G C Lichtenberg: “It is as if our languages were confounded: when we want a thought, they bring us a word; when we ask for a word, they give us a dash; and when we expect a dash, there comes a piece of bawdy.”
Albert Einstein: “I am content in my later years. I have kept my good humor and take neither myself nor the next person seriously.” (To P. Moos, March 30, 1950. Einstein Archives 60-587)
Martin Amis: “Gogol is funny, Tolstoy in his merciless clarity is funny, and Dostoyevsky, funnily enough, is very funny indeed; moreover, the final generation of Russian literature, before it was destroyed by Lenin and Stalin, remained emphatically comic — Bunin, Bely, Bulgakov, Zamyatin. The novel is comic because life is comic (until the inevitable tragedy of the fifth act);...”
Werner Herzog: “We are surrounded by worn-out, banal, useless and exhausted images, limping and dragging themselves behind the rest of our cultural evolution.”
John Gray: "Unlike Schopenhauer, who lamented the human lot, Leopardi believed that the best response to life is laughter. What fascinated Schopenhauer, along with many later writers, was Leopardi’s insistence that illusion is necessary to human happiness."
Justin E.H. Smith: “One should of course take seriously serious efforts to improve society. But when these efforts fail, in whole or in part, it is only humor that offers redemption. So far, human expectations have always been strained, and have always come, give or take a bit, to nothing. In this respect reality itself has the form of a joke, and humor the force of truth.”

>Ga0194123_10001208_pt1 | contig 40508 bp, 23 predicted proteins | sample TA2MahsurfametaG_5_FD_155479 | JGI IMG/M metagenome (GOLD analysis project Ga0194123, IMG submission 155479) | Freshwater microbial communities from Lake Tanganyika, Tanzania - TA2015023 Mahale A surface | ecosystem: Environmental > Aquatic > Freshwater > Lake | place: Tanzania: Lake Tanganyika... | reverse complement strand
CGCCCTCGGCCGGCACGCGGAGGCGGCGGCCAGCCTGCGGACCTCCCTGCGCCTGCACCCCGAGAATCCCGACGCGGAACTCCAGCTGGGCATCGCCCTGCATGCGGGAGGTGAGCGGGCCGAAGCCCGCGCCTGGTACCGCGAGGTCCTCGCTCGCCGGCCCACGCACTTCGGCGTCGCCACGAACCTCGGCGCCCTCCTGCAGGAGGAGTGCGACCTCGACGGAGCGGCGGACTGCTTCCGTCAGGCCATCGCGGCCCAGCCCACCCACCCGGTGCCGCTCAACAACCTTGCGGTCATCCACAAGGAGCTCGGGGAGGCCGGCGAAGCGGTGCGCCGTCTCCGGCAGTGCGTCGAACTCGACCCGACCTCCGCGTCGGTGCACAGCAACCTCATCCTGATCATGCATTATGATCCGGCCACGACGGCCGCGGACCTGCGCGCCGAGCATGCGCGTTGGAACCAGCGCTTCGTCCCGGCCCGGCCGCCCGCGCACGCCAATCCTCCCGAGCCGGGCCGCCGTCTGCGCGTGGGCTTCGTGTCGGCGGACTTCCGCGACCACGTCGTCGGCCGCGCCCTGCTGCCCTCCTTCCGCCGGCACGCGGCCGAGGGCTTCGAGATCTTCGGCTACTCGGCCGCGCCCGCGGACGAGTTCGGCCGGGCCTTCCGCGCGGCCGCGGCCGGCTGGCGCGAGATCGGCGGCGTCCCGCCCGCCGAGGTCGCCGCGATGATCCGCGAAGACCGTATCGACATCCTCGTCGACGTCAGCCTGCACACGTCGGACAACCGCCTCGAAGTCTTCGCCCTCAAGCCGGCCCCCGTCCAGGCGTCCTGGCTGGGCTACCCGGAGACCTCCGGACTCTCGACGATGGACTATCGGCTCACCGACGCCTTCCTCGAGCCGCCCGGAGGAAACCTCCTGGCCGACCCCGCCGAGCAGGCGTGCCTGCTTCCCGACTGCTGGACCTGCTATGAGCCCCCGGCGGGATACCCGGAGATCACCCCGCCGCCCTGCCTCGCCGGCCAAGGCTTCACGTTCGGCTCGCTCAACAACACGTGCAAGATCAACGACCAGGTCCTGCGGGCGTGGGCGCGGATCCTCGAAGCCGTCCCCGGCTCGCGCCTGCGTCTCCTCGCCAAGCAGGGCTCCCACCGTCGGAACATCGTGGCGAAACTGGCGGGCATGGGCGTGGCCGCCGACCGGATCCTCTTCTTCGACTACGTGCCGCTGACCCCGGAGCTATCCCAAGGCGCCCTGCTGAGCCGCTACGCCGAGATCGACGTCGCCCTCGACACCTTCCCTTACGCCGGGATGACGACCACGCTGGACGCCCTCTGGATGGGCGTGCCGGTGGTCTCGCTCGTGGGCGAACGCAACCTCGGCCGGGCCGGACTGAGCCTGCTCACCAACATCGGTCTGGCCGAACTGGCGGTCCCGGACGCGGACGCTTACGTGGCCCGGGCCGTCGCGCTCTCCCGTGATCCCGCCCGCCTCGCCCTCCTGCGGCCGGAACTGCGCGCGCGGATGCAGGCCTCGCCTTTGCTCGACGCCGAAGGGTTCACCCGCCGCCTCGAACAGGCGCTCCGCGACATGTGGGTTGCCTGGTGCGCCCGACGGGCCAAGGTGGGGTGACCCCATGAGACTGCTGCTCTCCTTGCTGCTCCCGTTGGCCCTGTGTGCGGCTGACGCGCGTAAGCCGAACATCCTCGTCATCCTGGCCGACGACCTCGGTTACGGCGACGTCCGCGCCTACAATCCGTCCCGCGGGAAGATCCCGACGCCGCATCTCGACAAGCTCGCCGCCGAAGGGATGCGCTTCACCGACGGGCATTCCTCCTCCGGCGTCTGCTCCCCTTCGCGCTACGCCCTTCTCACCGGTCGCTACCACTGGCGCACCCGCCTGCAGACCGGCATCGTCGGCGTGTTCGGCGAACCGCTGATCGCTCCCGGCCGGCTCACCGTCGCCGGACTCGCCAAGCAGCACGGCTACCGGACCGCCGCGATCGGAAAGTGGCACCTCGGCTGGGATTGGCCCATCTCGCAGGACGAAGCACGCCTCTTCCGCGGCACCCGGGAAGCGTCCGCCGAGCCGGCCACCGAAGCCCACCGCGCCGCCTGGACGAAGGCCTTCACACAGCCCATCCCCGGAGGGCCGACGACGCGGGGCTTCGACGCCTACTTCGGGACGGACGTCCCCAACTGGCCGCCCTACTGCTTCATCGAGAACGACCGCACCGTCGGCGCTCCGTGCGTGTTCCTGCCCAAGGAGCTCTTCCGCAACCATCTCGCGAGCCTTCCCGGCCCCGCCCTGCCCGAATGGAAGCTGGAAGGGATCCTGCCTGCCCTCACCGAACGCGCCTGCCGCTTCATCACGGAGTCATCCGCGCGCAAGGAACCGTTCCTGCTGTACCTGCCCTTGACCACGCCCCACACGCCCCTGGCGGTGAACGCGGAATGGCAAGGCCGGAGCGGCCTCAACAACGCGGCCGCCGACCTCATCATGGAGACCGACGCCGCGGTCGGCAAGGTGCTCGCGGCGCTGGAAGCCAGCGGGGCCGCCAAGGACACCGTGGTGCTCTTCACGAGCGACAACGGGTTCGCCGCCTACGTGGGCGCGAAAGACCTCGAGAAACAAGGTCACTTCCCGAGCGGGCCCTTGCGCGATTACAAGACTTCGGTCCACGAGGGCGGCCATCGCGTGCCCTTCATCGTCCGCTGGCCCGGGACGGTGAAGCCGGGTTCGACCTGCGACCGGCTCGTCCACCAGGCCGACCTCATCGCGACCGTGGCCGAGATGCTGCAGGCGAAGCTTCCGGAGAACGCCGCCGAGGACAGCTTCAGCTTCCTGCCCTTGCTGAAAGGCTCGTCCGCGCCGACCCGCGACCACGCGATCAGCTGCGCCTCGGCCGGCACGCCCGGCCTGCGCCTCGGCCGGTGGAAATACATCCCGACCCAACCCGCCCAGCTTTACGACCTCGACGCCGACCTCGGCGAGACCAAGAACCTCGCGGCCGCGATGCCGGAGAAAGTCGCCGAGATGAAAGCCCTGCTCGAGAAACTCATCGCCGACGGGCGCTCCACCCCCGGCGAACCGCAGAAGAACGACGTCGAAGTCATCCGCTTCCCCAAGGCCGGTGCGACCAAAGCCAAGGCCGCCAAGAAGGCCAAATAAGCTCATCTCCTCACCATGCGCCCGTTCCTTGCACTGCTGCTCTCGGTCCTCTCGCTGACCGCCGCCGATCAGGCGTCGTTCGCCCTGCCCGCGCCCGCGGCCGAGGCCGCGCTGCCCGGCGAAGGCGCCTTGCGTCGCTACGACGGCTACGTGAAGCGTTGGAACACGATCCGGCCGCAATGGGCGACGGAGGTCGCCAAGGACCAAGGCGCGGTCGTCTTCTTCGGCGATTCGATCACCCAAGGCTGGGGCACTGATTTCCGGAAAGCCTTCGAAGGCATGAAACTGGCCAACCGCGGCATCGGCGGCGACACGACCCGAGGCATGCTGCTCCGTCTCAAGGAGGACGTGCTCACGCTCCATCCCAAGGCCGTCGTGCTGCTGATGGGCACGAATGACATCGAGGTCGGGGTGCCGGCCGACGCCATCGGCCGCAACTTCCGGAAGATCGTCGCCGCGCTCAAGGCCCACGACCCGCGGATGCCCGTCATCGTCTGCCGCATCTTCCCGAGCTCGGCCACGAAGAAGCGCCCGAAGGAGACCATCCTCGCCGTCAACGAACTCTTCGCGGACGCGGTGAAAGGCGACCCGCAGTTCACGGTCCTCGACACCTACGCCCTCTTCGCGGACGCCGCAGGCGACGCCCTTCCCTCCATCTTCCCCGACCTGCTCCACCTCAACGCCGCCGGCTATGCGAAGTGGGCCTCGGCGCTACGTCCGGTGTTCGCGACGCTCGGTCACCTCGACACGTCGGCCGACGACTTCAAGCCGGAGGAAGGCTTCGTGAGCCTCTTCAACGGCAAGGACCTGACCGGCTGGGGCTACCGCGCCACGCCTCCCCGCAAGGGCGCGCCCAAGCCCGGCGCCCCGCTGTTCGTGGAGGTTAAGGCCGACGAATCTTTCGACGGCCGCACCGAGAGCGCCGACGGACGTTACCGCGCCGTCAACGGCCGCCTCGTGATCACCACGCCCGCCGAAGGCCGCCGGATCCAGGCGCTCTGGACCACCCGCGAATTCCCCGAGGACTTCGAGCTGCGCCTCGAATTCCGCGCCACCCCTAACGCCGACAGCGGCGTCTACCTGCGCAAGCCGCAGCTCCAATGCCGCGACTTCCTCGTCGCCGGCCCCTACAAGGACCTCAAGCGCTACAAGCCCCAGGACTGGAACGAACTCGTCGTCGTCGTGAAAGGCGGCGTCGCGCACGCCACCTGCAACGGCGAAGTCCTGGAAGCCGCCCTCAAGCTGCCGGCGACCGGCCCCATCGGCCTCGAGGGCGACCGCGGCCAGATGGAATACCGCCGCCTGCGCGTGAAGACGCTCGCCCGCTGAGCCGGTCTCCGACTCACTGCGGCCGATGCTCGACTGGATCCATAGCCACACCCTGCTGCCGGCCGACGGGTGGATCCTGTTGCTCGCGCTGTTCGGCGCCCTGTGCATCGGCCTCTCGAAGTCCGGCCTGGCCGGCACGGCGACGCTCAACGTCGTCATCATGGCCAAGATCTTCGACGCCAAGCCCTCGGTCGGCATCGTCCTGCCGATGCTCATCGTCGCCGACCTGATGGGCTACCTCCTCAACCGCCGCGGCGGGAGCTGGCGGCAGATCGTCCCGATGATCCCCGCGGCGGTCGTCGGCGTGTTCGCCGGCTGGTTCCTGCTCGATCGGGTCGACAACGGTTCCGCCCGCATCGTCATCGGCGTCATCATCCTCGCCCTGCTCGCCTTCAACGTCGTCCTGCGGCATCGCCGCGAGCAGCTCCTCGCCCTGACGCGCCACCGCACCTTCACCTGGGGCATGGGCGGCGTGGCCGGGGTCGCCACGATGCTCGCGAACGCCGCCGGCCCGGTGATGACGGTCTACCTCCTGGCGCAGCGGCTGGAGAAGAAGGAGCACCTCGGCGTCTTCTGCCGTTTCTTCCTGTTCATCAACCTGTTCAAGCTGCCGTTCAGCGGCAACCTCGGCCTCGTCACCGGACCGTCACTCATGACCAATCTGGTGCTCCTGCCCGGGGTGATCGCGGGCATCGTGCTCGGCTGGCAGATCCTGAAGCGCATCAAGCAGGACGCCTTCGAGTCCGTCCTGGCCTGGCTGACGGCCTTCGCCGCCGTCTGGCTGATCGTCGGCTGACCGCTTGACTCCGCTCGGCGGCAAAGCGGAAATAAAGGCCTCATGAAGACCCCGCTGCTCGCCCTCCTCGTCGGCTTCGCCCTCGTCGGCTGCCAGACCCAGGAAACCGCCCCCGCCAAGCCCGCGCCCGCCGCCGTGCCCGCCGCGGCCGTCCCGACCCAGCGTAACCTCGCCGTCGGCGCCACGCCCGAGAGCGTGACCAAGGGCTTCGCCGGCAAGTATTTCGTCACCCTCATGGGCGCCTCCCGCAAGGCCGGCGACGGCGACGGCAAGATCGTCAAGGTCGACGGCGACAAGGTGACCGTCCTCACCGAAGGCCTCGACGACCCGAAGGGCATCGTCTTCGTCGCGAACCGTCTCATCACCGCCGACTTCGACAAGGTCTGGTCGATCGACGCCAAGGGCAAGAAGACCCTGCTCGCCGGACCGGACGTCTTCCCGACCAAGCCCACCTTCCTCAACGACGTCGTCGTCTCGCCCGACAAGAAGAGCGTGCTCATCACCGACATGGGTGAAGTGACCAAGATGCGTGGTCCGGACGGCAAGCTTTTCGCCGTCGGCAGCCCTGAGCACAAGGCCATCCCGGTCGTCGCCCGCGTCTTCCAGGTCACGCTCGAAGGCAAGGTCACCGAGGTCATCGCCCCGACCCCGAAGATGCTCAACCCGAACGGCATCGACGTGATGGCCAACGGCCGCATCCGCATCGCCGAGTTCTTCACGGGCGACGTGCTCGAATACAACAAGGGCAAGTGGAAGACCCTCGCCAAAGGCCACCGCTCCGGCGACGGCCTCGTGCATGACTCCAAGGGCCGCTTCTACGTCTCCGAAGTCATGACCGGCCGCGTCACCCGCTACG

विलास सारंग: "… इ. स. 1000 नंतर ज्या प्रकारची संस्कृती रुढ झाली , त्यामध्ये साधारणत्व व विश्वात्मकता हे गुण प्राय: लुप्त झाले...आपली संस्कृती अकाली विश्वात्मक साधारणतेला मुकली आहे."
Saturday, June 02, 2007
The day I landed in Assam was a Sunday in July 1989. I was asked if I wanted to visit any place or any one. I immediately asked to be taken to Brahamaputra. I cannot describe my feelings when I reached her bank in the town of Dibrugarh. There she was. So MIGHTY, I could not see her other bank.
In Maharashtra, one may not even notice a river if there was no water in it-which is the case most times- and here was a river that looked like a sea.
My decision to come to Assam was vindicated.
But the same day, I heard some sad stories about the havoc caused by the river. They said she has swallowed whole of Dibrugarh once and she might do it again.
Asian Age of June 2 2007 reports:
“Assam is losing an average of 8,000 hectares of fertile land every year in erosion caused by stream of Brahamaputra. Assam water resources minister also admitted that a series of measures taken over the last 10 years had also failed to arrest this trend.
Minister said: "The mighty river Brahmaputra, that runs from east to west through Assam, had alone eroded away over 3.88 lakh hectare of land between 1954 and 2002. Loss of vast tracts of fertile land has made thousands of families homeless and landless in the state in the past five decades. The damages caused by flood could be repaired but river-bank erosion is engulfing the land.
If experts are to be believed the problem of erosion caused became a major problem after the great earthquake of 1950, during which the river also changed its course. The Brahmaputra took away the entire town of Sadiya and also a large part of Dibrugarh town while the entire township of Palashbari, hardly 30 km west of Guwahati, also disappeared due to river-bank erosion in the subsequent years.”
When Brahmaputra changes her course........
Artist: Rober J. Day The New Yorker 13 Oct 1934